Brain fog is a common symptom associated with menopause – and many women struggle with remembering everyday things like where they put their keys or why they walked into a room.
In fact, approximately 83% of women in perimenopause and menopause have some kind of cognitive dysfunction.
Menopause-related cognitive impairment is due to a decrease in estrogen production. Estrogen is crucial to brain function and affects the hippocampus and regions of the brain that are responsible for learning and memory. When estrogen decreases, there is a drop in synapse formation. These synapses act as bridges that allow neurons and chemical signals to travel to and from the brain.
There are ways to combat brain fog, but it is helpful to know what triggers brain fog when going through menopause.
5 Causes of Brain Fog
1. Lack of Sleep
Sleeplessness is often associated with menopause because of hot flashes. During menopause, women also develop sleep disorders like sleep apnea, caused by a loss of estrogen and progesterone. Loss of sleep can also be a result of depression and mood swings.
2. Hormone Changes
Estrogen and progesterone levels can affect memory and short-term cognitive dysfunction. The drop in estrogen causes depression affecting brain fog. Symptoms are often associated with transitional levels of estrogen who are tied to natural declines in brain function.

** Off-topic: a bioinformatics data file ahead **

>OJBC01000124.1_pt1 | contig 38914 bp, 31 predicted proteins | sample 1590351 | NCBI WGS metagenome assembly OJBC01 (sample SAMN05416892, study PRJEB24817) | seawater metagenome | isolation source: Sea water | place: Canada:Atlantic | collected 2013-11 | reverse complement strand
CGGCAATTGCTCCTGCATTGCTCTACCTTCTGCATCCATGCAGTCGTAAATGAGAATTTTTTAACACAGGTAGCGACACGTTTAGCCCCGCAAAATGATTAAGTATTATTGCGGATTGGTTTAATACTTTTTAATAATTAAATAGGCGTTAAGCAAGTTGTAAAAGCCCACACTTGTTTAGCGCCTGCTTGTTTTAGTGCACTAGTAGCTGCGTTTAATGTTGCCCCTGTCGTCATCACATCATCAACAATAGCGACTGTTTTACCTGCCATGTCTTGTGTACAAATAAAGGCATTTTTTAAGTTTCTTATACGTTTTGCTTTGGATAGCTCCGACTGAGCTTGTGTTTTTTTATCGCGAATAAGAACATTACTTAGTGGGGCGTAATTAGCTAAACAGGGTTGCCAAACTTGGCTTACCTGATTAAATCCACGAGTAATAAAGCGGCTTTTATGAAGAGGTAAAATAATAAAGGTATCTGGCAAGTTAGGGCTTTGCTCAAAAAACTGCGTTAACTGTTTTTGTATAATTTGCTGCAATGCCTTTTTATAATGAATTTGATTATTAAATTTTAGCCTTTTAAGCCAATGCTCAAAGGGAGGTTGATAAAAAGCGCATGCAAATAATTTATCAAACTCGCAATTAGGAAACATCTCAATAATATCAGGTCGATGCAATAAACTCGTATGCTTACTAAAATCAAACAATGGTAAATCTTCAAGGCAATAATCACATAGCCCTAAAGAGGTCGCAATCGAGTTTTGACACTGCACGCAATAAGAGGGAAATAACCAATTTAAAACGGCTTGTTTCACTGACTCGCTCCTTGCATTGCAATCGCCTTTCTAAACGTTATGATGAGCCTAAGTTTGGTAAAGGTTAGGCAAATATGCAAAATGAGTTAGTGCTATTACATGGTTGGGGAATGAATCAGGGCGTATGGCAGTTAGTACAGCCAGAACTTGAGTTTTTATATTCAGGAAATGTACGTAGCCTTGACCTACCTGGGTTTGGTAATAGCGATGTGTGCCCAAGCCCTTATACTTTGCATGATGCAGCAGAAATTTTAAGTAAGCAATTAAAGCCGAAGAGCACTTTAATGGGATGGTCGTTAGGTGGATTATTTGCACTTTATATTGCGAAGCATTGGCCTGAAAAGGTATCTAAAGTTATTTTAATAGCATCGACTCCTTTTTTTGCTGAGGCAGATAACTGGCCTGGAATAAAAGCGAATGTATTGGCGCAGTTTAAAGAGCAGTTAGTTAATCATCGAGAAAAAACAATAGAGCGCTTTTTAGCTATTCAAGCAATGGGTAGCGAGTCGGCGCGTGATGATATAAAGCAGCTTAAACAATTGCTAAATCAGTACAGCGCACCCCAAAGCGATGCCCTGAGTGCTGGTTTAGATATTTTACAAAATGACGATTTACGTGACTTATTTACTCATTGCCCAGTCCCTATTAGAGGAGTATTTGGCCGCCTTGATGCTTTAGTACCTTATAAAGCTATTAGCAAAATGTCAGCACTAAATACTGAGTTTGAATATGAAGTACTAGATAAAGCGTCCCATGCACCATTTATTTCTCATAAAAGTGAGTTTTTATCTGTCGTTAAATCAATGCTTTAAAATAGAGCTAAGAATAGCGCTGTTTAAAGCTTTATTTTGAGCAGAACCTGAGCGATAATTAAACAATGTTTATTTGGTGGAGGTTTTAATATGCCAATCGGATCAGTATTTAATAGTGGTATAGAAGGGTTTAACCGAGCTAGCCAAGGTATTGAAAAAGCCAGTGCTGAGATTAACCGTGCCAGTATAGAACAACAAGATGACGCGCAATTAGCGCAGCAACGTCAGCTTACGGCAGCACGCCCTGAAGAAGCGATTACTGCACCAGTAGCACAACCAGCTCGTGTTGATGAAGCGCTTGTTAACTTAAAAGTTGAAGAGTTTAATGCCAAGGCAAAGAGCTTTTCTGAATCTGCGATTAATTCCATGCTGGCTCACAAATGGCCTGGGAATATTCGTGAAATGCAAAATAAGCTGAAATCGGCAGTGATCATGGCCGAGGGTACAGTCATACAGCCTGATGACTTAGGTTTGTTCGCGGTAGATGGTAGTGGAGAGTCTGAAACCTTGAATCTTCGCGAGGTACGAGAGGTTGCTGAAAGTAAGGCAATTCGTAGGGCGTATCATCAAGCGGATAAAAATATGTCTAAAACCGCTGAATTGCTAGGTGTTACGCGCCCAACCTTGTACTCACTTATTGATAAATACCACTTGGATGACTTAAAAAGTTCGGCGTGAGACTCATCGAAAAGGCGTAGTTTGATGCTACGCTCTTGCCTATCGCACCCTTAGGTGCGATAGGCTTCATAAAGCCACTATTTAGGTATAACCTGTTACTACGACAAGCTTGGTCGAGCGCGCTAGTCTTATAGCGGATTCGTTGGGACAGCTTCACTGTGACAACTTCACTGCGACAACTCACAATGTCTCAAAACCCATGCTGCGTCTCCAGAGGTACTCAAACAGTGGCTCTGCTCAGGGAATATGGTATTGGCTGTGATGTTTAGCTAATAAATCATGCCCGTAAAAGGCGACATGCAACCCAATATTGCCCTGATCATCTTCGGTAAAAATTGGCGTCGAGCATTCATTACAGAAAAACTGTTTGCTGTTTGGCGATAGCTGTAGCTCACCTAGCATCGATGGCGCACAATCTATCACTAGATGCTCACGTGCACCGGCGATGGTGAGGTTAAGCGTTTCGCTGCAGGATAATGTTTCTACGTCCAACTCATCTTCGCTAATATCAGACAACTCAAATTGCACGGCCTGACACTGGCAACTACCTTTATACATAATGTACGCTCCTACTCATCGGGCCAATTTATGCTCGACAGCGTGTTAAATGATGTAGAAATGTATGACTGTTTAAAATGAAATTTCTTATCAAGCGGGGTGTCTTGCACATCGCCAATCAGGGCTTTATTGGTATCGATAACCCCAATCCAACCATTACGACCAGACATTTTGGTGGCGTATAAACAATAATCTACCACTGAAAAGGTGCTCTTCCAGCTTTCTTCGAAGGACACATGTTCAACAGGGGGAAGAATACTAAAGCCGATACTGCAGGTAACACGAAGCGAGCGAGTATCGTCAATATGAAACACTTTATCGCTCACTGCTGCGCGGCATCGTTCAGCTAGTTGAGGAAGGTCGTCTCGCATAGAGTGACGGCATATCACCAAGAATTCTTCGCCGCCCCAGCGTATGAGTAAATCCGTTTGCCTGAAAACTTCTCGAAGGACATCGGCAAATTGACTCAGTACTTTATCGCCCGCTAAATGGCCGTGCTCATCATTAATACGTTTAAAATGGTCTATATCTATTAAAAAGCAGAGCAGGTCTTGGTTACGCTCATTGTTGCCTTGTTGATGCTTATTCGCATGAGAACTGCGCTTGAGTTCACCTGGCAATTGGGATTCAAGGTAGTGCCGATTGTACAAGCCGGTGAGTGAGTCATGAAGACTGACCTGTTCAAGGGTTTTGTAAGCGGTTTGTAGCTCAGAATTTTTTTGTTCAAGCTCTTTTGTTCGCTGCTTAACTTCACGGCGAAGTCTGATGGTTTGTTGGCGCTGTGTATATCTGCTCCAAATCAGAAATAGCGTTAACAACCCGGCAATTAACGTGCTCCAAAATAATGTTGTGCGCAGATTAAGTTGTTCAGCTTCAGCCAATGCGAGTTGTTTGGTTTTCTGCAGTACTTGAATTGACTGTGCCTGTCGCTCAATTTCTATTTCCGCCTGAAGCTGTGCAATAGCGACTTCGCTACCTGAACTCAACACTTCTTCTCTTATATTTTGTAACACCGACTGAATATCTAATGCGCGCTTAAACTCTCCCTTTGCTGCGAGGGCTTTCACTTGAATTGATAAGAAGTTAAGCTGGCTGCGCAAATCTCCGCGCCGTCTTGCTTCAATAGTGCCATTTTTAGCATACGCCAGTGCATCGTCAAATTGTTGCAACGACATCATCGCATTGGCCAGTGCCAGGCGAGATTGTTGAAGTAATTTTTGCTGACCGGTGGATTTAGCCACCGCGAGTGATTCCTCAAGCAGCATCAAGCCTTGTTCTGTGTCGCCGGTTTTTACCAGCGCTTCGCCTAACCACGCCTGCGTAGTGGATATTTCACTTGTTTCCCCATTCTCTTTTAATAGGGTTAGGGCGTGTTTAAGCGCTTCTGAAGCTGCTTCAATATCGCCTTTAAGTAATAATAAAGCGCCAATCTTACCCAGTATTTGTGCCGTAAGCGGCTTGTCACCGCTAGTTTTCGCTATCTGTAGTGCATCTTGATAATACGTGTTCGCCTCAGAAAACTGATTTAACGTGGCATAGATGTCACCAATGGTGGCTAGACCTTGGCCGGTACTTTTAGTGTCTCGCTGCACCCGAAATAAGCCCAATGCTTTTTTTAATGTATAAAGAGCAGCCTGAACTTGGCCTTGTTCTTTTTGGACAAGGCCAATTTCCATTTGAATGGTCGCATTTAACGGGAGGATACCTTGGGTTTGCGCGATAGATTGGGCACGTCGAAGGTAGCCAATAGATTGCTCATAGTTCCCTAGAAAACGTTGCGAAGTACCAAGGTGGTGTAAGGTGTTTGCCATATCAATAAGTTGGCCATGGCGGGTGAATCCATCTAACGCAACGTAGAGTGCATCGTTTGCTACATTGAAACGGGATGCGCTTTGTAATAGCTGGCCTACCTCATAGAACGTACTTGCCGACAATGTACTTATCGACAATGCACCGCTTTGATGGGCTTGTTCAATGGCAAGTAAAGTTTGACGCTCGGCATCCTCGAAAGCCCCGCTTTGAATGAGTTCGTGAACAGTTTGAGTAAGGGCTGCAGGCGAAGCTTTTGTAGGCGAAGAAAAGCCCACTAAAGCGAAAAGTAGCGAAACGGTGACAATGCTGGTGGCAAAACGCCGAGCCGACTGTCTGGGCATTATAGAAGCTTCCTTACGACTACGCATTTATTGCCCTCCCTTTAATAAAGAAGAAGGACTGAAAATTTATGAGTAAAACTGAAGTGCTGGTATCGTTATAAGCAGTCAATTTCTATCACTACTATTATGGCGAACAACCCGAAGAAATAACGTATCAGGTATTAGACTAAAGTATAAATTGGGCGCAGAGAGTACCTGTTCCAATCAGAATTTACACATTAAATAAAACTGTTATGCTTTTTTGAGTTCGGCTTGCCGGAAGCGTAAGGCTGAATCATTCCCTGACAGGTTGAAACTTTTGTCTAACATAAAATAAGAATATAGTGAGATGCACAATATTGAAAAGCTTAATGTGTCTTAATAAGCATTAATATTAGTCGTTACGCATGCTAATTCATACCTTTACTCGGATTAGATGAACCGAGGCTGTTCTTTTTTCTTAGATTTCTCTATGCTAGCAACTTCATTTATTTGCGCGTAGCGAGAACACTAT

What you eat plays a large role in your brain activity and overall health, that’s no secret. Eating foods that are high in fat and cholesterol are bad for the brain and heart. A diet, such as the Mediterraneaan diet, that is high in Omega-3 and unsaturated fats is proven to help with brain health and function. Eating nuts and seeds, fish, eggs, kale, broccoli, and whole grain helps promote memory and brain health.
4. Pre-Existing Conditions
Pre-existing health conditions can worsen brain fog. If you suffer from multiple sclerosis, chronic fatigue syndrome, and fibromyalgia, brain fog is a common symptom. Menopause can also increase the probability of depression and anxiety, which even if they are pre-existing conditions, worsen during this time.
Dehydration is often a result of perimenopause and menopause because of hot flashes and excess sweating. Symptoms of dehydration are brain fog, depression, and loss of cognitive function.